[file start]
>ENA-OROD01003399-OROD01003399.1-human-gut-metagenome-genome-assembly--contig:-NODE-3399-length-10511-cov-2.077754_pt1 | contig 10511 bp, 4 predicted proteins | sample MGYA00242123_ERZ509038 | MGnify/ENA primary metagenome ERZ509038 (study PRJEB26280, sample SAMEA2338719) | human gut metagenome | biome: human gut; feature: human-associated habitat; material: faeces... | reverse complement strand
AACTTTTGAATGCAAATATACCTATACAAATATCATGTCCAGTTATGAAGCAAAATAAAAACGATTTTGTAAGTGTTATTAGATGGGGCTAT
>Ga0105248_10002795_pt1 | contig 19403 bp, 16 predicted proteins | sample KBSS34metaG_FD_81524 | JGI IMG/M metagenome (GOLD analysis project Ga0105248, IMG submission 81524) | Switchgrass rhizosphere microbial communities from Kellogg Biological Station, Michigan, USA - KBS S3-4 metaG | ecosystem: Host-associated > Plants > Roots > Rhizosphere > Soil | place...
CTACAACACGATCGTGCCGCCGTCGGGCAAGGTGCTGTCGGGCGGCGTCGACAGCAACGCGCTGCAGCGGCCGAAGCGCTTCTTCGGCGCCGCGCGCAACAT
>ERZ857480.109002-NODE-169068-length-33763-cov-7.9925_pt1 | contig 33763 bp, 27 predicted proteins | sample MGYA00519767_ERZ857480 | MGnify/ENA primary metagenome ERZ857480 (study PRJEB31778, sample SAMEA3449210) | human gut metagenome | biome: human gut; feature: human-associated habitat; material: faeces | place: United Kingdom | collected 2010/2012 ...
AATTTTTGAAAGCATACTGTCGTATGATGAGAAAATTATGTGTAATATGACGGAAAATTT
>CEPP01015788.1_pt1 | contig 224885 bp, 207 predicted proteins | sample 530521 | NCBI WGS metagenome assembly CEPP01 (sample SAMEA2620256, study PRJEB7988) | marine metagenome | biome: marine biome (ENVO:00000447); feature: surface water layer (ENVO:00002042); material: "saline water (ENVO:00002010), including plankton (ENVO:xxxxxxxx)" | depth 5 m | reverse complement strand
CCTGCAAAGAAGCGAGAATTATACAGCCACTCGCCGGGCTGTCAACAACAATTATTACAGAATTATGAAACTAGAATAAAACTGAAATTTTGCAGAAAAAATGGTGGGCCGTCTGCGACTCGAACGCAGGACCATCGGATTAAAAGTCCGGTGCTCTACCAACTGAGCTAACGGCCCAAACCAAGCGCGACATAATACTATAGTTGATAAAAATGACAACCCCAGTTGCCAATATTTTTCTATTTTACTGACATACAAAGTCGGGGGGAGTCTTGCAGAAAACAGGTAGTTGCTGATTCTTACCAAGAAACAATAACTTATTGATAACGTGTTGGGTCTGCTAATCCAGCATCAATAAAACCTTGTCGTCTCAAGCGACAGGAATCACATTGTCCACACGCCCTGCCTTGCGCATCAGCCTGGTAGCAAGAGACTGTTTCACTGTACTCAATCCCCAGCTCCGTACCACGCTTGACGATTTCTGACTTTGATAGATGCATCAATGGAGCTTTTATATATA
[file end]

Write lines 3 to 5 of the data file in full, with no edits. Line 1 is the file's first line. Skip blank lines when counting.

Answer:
>Ga0105248_10002795_pt1 | contig 19403 bp, 16 predicted proteins | sample KBSS34metaG_FD_81524 | JGI IMG/M metagenome (GOLD analysis project Ga0105248, IMG submission 81524) | Switchgrass rhizosphere microbial communities from Kellogg Biological Station, Michigan, USA - KBS S3-4 metaG | ecosystem: Host-associated > Plants > Roots > Rhizosphere > Soil | place...
CTACAACACGATCGTGCCGCCGTCGGGCAAGGTGCTGTCGGGCGGCGTCGACAGCAACGCGCTGCAGCGGCCGAAGCGCTTCTTCGGCGCCGCGCGCAACAT
>ERZ857480.109002-NODE-169068-length-33763-cov-7.9925_pt1 | contig 33763 bp, 27 predicted proteins | sample MGYA00519767_ERZ857480 | MGnify/ENA primary metagenome ERZ857480 (study PRJEB31778, sample SAMEA3449210) | human gut metagenome | biome: human gut; feature: human-associated habitat; material: faeces | place: United Kingdom | collected 2010/2012 ...